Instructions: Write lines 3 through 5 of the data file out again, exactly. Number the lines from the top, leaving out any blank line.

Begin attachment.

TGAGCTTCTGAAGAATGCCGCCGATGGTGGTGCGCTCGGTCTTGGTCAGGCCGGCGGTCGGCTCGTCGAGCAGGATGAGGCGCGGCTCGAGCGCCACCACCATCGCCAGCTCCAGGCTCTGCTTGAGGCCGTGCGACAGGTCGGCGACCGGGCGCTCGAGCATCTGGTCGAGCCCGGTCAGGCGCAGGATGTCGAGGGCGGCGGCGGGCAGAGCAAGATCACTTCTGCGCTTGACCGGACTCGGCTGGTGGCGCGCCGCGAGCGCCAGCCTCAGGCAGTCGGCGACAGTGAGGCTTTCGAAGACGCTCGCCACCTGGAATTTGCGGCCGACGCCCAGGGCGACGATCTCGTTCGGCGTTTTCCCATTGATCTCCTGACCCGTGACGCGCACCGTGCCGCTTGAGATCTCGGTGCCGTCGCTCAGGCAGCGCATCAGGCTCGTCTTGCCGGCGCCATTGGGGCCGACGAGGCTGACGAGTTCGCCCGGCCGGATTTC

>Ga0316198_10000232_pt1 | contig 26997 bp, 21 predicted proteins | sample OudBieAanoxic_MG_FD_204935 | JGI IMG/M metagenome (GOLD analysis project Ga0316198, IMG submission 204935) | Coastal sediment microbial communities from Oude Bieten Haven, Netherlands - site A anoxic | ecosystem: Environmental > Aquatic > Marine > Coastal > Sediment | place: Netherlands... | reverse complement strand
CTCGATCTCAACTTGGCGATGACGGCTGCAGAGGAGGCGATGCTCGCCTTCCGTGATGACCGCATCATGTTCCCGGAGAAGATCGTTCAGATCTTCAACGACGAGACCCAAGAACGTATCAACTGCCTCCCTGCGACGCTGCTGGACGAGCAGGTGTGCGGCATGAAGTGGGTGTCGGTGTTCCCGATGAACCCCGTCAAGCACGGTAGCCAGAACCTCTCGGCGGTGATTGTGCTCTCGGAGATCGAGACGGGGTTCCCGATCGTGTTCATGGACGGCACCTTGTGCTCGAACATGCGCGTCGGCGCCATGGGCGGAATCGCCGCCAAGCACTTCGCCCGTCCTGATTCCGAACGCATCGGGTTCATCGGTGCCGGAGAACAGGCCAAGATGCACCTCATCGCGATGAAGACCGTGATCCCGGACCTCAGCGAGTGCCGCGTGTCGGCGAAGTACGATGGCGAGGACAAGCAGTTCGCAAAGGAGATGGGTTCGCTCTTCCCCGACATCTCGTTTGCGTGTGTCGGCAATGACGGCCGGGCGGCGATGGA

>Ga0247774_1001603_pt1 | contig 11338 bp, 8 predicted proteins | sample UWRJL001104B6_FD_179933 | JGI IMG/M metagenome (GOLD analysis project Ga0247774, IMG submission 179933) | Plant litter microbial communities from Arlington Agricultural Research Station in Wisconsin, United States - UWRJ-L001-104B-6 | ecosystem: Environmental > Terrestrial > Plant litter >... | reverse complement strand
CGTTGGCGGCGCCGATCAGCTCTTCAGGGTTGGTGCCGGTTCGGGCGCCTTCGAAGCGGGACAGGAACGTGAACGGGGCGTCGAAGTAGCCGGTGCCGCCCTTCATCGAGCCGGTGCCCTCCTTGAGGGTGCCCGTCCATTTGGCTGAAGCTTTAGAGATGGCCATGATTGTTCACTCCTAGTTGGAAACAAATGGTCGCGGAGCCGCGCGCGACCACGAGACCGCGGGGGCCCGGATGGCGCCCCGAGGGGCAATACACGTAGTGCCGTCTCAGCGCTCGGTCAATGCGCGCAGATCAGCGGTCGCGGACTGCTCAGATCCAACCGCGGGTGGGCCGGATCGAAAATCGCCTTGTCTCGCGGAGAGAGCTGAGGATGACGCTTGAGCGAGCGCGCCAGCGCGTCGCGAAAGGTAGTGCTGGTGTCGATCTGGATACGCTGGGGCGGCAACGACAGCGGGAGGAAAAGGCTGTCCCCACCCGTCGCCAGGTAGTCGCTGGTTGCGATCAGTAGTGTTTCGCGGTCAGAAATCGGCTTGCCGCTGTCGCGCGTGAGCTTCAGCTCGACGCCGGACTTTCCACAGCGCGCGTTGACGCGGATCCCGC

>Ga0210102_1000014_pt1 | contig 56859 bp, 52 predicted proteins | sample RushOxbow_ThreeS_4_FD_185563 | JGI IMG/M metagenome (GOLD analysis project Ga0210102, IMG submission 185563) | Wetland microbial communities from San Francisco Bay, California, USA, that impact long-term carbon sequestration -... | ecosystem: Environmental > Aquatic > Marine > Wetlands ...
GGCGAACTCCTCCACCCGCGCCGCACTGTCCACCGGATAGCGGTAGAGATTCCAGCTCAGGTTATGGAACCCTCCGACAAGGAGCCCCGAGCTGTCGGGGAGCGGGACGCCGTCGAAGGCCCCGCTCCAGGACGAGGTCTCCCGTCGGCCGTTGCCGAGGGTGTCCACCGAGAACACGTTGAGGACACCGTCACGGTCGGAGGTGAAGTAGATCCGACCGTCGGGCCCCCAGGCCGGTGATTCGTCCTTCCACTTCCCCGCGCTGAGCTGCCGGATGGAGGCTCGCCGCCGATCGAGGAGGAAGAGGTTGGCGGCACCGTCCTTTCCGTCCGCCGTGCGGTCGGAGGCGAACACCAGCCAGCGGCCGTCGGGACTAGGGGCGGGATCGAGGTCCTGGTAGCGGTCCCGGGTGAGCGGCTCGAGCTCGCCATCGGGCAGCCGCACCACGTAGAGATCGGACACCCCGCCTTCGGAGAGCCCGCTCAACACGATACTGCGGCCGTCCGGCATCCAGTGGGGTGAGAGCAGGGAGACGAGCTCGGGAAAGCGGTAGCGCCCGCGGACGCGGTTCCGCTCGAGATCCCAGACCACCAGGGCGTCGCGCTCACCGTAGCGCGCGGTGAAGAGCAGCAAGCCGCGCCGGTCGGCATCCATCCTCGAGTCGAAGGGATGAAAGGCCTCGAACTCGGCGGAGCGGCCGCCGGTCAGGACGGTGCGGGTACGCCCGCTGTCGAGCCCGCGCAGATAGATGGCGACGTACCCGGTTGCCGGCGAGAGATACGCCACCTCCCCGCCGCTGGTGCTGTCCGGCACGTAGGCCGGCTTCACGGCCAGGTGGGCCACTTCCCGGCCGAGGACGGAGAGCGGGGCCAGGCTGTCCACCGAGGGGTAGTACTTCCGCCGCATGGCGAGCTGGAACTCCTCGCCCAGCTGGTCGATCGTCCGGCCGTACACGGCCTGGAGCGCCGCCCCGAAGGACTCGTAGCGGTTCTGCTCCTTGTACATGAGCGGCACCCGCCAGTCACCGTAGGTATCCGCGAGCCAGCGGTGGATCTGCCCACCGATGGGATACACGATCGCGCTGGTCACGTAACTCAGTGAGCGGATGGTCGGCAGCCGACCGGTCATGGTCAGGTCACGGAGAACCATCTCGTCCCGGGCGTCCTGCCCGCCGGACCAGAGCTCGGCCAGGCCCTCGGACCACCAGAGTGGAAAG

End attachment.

CTCGATCTCAACTTGGCGATGACGGCTGCAGAGGAGGCGATGCTCGCCTTCCGTGATGACCGCATCATGTTCCCGGAGAAGATCGTTCAGATCTTCAACGACGAGACCCAAGAACGTATCAACTGCCTCCCTGCGACGCTGCTGGACGAGCAGGTGTGCGGCATGAAGTGGGTGTCGGTGTTCCCGATGAACCCCGTCAAGCACGGTAGCCAGAACCTCTCGGCGGTGATTGTGCTCTCGGAGATCGAGACGGGGTTCCCGATCGTGTTCATGGACGGCACCTTGTGCTCGAACATGCGCGTCGGCGCCATGGGCGGAATCGCCGCCAAGCACTTCGCCCGTCCTGATTCCGAACGCATCGGGTTCATCGGTGCCGGAGAACAGGCCAAGATGCACCTCATCGCGATGAAGACCGTGATCCCGGACCTCAGCGAGTGCCGCGTGTCGGCGAAGTACGATGGCGAGGACAAGCAGTTCGCAAAGGAGATGGGTTCGCTCTTCCCCGACATCTCGTTTGCGTGTGTCGGCAATGACGGCCGGGCGGCGATGGA

>Ga0247774_1001603_pt1 | contig 11338 bp, 8 predicted proteins | sample UWRJL001104B6_FD_179933 | JGI IMG/M metagenome (GOLD analysis project Ga0247774, IMG submission 179933) | Plant litter microbial communities from Arlington Agricultural Research Station in Wisconsin, United States - UWRJ-L001-104B-6 | ecosystem: Environmental > Terrestrial > Plant litter >... | reverse complement strand
CGTTGGCGGCGCCGATCAGCTCTTCAGGGTTGGTGCCGGTTCGGGCGCCTTCGAAGCGGGACAGGAACGTGAACGGGGCGTCGAAGTAGCCGGTGCCGCCCTTCATCGAGCCGGTGCCCTCCTTGAGGGTGCCCGTCCATTTGGCTGAAGCTTTAGAGATGGCCATGATTGTTCACTCCTAGTTGGAAACAAATGGTCGCGGAGCCGCGCGCGACCACGAGACCGCGGGGGCCCGGATGGCGCCCCGAGGGGCAATACACGTAGTGCCGTCTCAGCGCTCGGTCAATGCGCGCAGATCAGCGGTCGCGGACTGCTCAGATCCAACCGCGGGTGGGCCGGATCGAAAATCGCCTTGTCTCGCGGAGAGAGCTGAGGATGACGCTTGAGCGAGCGCGCCAGCGCGTCGCGAAAGGTAGTGCTGGTGTCGATCTGGATACGCTGGGGCGGCAACGACAGCGGGAGGAAAAGGCTGTCCCCACCCGTCGCCAGGTAGTCGCTGGTTGCGATCAGTAGTGTTTCGCGGTCAGAAATCGGCTTGCCGCTGTCGCGCGTGAGCTTCAGCTCGACGCCGGACTTTCCACAGCGCGCGTTGACGCGGATCCCGC